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Tea and Ticolino too.

De Marco's preoccupation has been to bring Ticolino--meaning his version of the tea stick--to the tea drinking public. Just now he is accomplishing this, despite a seemingly never-ending bout of technical twists and turns. His tea sticks are in production and on the Dutch out-of-home tea service market. With the coming year, they will also likely be placed on the international market.

De Marco's involvement with tea sticks goes back many years, and to the time his family-owned company was selling about half a million sticks annually of a version they imported into the Netherlands. According to De Marco, these tea sticks were increasingly problematic--the tea used was not of sufficient quality and leaked like fine sand, the holder itself was not very efficient and posed increasing environmental problems; for him the product was dowdy and lacked the style and presentation mass products demand. In sum, De Marco saw an urgent need to completely redesign the existing tea stick.

Four years later, De Marco has a tea stick in hand that meets his own high standards. To begin with, the tea by Rotterdam Tea Trade, is a treat for tea enthusiasts-- and children too, for that matter--and the stick designed to hold it also does it justice.

De Marco's tea stick is an elegant silver wand--yes, it does have an enchanted look--15 cm in length. The stick is shiny, crisply lined, feather light. Each holds two grams of the tea blend. Each is capped by a jaunty paper tag that acts both as logo (the only printing on the product) and holder. There are 286 perforations per stick, running in two separate banks midway up the length. Each perforation is of 0.08 cm diameter. The packaging material used is quite unique, with polypropylene outside and a tracing of aluminum inside. This is said to meet what could now be imagined as even the very strictest food regulation-standards, aluminum content for example is restricted to 0.0007%.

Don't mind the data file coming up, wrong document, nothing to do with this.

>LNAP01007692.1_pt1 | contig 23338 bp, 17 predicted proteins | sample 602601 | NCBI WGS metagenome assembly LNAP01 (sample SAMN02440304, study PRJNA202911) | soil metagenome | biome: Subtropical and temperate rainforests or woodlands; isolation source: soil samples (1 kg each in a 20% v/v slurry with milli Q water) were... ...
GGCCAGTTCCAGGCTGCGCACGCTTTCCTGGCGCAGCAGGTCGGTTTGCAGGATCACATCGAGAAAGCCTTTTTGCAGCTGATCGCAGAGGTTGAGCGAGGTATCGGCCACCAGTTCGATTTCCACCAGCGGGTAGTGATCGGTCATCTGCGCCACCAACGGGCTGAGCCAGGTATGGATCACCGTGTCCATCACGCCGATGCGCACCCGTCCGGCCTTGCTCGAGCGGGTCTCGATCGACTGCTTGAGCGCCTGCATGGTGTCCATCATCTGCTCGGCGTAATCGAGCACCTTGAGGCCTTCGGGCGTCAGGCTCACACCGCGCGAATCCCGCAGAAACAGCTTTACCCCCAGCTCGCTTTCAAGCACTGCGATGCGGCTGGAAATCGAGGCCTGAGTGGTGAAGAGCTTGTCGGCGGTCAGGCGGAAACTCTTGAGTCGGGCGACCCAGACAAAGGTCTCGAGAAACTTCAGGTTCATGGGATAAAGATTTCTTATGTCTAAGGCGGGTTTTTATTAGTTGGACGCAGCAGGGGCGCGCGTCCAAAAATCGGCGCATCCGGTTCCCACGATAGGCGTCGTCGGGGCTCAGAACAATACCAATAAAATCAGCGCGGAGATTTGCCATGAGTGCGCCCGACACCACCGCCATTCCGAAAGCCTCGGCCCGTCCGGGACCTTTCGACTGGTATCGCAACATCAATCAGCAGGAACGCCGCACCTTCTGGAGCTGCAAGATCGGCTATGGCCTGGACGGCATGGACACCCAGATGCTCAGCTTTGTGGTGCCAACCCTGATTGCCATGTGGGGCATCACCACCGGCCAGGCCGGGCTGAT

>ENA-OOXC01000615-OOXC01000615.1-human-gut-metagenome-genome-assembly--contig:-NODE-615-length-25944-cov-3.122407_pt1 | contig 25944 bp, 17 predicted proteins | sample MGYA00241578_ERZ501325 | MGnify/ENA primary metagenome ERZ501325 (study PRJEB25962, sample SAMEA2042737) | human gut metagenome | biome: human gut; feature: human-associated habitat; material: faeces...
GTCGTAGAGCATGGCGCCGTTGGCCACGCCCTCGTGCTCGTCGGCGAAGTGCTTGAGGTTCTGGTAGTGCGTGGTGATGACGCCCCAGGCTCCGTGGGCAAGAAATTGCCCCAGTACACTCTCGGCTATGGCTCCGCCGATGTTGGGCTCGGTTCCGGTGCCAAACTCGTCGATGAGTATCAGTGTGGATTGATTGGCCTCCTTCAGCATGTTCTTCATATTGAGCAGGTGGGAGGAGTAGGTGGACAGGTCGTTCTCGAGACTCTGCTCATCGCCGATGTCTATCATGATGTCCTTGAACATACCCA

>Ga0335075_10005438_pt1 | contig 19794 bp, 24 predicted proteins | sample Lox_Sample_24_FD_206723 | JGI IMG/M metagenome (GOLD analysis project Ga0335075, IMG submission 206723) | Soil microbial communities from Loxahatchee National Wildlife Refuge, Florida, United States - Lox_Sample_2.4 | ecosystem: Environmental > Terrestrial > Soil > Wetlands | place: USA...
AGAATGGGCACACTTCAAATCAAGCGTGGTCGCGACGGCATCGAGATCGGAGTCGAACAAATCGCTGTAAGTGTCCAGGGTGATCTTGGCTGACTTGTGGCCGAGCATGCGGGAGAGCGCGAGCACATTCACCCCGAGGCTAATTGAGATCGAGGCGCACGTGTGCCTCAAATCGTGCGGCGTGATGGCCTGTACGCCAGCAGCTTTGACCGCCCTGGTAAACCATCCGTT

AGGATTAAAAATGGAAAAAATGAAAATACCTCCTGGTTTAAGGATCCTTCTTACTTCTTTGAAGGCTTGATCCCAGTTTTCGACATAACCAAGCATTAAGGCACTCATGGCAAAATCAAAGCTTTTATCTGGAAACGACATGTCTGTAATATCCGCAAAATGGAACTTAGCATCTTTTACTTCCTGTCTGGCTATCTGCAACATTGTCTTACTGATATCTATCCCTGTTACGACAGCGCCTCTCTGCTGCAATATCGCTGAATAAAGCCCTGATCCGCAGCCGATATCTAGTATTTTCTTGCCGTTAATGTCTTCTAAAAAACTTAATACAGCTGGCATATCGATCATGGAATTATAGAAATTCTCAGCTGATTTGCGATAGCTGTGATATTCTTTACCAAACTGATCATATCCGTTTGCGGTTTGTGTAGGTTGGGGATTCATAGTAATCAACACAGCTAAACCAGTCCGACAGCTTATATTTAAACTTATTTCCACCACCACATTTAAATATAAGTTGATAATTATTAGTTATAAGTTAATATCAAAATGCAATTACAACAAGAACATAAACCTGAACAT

The Ticolino tea sticks are made on a machine De Marco has had designed and custom built. Following months of trials on a prototype, the first model is now running at his plant in Oss. The machine runs with such assuredness that one can envision armies of its mates pouring forth Ticolino tea sticks in years to come. Whether this comes to be, these new things are a joy to consider.

The machine fills, forms and tags 40 sticks per minute. The sticks are packed either in units of three boxes, 20 sticks to the box, or in large containers of 250 sticks. The sticks are being marketed in the Netherlands exclusively to the hotel, restaurant, care sector, and are available through about 250 cash-and-carry outlets.

To use a Ticolino, one merely sets it in a glass or tea cup of hot water, in a minute the classic tea color forms, in three to four minutes the tea is ready to drink (depending on your taste in warmth and strength). When ready, the tea stick can be laid down with virtually no dripping.

And the virtues of all this? First of all, says De Marco, one comes up with a cup quality unobtainable from teabags, but then too no spoon is required (ask restaurateurs, he adds, about their costs in maintaining the obligatory spoon in tea service). But too, his Ticolino is most certainly a point of novelty and fun. And what, he demands, does tea need more these days than a dash of novelty and fun?

Stressing this point, De Marco has had his designers trim Ticolino in something like Picasso-esque commercial art. If nothing else, the playful imagery is a welcome departure from what we've come to expect visually for tea, and too is as tasteful and alluring as the sticks themselves would seem to be.
COPYRIGHT 1992 Lockwood Trade Journal Co., Inc.
No portion of this article can be reproduced without the express written permission from the copyright holder.
Copyright 1992 Gale, Cengage Learning. All rights reserved.

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Title Annotation:Aldo de Marco's tea sticks
Author:Bell, Jonathan
Publication:Tea & Coffee Trade Journal
Date:Dec 1, 1992
Words:635
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